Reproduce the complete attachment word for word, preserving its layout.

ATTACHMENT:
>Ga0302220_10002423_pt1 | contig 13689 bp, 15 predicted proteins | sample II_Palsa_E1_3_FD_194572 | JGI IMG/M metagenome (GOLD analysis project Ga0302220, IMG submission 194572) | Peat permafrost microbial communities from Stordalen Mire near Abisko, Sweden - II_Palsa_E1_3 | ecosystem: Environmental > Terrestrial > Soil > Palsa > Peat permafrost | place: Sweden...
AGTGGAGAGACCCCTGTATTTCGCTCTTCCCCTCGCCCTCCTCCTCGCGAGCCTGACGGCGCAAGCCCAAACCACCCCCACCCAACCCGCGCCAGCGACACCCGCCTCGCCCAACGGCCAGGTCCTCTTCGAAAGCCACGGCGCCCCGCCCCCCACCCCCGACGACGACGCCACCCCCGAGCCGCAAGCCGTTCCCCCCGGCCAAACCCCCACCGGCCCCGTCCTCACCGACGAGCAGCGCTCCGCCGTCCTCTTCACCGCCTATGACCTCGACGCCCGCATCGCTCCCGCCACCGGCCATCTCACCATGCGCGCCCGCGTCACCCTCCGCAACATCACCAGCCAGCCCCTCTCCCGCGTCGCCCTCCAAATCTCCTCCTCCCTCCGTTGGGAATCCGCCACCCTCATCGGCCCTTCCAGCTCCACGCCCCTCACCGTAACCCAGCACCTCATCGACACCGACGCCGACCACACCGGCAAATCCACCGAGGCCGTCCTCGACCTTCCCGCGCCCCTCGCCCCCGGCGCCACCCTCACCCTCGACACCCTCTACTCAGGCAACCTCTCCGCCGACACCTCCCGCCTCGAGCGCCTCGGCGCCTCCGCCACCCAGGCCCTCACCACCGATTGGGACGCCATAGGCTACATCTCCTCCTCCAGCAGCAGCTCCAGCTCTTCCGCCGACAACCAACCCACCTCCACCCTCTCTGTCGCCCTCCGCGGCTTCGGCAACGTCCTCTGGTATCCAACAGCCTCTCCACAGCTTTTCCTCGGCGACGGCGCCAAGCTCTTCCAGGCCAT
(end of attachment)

>Ga0302220_10002423_pt1 | contig 13689 bp, 15 predicted proteins | sample II_Palsa_E1_3_FD_194572 | JGI IMG/M metagenome (GOLD analysis project Ga0302220, IMG submission 194572) | Peat permafrost microbial communities from Stordalen Mire near Abisko, Sweden - II_Palsa_E1_3 | ecosystem: Environmental > Terrestrial > Soil > Palsa > Peat permafrost | place: Sweden...
AGTGGAGAGACCCCTGTATTTCGCTCTTCCCCTCGCCCTCCTCCTCGCGAGCCTGACGGCGCAAGCCCAAACCACCCCCACCCAACCCGCGCCAGCGACACCCGCCTCGCCCAACGGCCAGGTCCTCTTCGAAAGCCACGGCGCCCCGCCCCCCACCCCCGACGACGACGCCACCCCCGAGCCGCAAGCCGTTCCCCCCGGCCAAACCCCCACCGGCCCCGTCCTCACCGACGAGCAGCGCTCCGCCGTCCTCTTCACCGCCTATGACCTCGACGCCCGCATCGCTCCCGCCACCGGCCATCTCACCATGCGCGCCCGCGTCACCCTCCGCAACATCACCAGCCAGCCCCTCTCCCGCGTCGCCCTCCAAATCTCCTCCTCCCTCCGTTGGGAATCCGCCACCCTCATCGGCCCTTCCAGCTCCACGCCCCTCACCGTAACCCAGCACCTCATCGACACCGACGCCGACCACACCGGCAAATCCACCGAGGCCGTCCTCGACCTTCCCGCGCCCCTCGCCCCCGGCGCCACCCTCACCCTCGACACCCTCTACTCAGGCAACCTCTCCGCCGACACCTCCCGCCTCGAGCGCCTCGGCGCCTCCGCCACCCAGGCCCTCACCACCGATTGGGACGCCATAGGCTACATCTCCTCCTCCAGCAGCAGCTCCAGCTCTTCCGCCGACAACCAACCCACCTCCACCCTCTCTGTCGCCCTCCGCGGCTTCGGCAACGTCCTCTGGTATCCAACAGCCTCTCCACAGCTTTTCCTCGGCGACGGCGCCAAGCTCTTCCAGGCCAT